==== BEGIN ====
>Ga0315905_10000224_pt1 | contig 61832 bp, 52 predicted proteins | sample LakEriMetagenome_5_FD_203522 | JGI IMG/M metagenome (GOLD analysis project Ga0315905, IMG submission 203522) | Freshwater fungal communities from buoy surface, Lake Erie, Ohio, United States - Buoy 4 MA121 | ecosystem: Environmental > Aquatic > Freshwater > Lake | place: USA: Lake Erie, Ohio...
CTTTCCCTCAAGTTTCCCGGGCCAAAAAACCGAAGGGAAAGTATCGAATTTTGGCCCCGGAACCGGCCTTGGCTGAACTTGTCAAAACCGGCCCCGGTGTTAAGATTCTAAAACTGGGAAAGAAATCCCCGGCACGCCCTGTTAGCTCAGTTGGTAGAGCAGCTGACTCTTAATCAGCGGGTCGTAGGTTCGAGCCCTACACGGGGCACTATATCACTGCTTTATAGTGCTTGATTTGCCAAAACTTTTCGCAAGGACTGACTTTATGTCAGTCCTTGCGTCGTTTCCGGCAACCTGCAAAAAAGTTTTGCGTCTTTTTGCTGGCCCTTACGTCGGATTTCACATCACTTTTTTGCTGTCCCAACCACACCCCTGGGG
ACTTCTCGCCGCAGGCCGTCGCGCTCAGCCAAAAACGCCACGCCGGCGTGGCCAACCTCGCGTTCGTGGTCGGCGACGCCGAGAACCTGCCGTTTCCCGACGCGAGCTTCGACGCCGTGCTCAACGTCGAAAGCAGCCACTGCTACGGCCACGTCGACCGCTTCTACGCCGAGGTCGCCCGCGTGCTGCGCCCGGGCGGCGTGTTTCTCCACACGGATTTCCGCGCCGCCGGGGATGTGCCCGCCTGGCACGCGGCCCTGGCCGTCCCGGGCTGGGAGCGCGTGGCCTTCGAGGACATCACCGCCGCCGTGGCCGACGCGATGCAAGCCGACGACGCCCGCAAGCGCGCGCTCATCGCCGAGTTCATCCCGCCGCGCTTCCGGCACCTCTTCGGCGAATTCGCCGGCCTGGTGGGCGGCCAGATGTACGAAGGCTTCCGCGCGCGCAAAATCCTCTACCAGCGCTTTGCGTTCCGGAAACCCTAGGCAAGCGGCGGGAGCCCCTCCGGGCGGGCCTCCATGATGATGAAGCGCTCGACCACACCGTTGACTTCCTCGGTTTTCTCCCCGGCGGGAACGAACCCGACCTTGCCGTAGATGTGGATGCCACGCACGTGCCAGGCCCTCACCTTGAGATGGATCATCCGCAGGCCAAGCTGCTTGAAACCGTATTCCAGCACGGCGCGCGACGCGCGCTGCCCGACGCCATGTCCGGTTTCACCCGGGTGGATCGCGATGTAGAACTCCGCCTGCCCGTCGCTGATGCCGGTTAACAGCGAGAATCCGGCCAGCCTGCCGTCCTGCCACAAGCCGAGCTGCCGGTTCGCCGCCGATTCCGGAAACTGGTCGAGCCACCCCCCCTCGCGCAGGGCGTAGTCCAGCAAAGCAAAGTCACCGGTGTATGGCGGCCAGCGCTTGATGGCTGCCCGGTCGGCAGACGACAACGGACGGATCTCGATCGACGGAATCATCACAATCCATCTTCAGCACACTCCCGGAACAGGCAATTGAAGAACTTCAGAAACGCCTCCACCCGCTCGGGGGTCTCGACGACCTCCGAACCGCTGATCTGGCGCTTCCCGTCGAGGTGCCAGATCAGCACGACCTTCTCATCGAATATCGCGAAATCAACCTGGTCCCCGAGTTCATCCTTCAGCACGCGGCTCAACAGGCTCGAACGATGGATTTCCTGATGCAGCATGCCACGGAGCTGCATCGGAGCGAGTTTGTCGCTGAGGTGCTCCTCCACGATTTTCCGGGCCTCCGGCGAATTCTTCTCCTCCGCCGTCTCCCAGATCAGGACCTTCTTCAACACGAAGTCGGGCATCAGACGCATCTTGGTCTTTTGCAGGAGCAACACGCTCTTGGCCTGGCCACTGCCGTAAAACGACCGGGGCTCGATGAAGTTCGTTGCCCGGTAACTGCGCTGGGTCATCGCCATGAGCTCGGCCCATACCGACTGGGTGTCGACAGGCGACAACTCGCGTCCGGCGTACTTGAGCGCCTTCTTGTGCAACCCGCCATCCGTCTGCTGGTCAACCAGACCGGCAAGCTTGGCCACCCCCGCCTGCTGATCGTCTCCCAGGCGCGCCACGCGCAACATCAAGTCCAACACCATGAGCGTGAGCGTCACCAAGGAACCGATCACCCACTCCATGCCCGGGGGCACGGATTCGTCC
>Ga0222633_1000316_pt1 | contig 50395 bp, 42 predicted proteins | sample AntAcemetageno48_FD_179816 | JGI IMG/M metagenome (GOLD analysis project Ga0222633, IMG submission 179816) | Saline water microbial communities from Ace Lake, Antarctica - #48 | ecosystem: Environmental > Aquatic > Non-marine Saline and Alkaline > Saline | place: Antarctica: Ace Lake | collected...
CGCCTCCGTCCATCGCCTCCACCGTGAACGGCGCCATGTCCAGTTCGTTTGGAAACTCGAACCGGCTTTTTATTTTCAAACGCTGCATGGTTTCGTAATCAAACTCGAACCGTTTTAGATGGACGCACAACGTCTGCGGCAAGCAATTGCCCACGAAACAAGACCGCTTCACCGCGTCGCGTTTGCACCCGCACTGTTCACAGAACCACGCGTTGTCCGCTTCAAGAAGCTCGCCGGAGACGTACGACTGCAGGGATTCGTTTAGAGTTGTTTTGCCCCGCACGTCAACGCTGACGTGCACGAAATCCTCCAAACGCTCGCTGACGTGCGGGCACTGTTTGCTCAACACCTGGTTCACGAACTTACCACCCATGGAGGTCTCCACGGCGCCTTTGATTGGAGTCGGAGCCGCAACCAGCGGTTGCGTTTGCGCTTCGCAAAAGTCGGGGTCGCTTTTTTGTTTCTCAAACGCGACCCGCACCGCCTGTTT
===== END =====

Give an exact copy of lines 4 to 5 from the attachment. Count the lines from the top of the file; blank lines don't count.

>Ga0222633_1000316_pt1 | contig 50395 bp, 42 predicted proteins | sample AntAcemetageno48_FD_179816 | JGI IMG/M metagenome (GOLD analysis project Ga0222633, IMG submission 179816) | Saline water microbial communities from Ace Lake, Antarctica - #48 | ecosystem: Environmental > Aquatic > Non-marine Saline and Alkaline > Saline | place: Antarctica: Ace Lake | collected...
CGCCTCCGTCCATCGCCTCCACCGTGAACGGCGCCATGTCCAGTTCGTTTGGAAACTCGAACCGGCTTTTTATTTTCAAACGCTGCATGGTTTCGTAATCAAACTCGAACCGTTTTAGATGGACGCACAACGTCTGCGGCAAGCAATTGCCCACGAAACAAGACCGCTTCACCGCGTCGCGTTTGCACCCGCACTGTTCACAGAACCACGCGTTGTCCGCTTCAAGAAGCTCGCCGGAGACGTACGACTGCAGGGATTCGTTTAGAGTTGTTTTGCCCCGCACGTCAACGCTGACGTGCACGAAATCCTCCAAACGCTCGCTGACGTGCGGGCACTGTTTGCTCAACACCTGGTTCACGAACTTACCACCCATGGAGGTCTCCACGGCGCCTTTGATTGGAGTCGGAGCCGCAACCAGCGGTTGCGTTTGCGCTTCGCAAAAGTCGGGGTCGCTTTTTTGTTTCTCAAACGCGACCCGCACCGCCTGTTT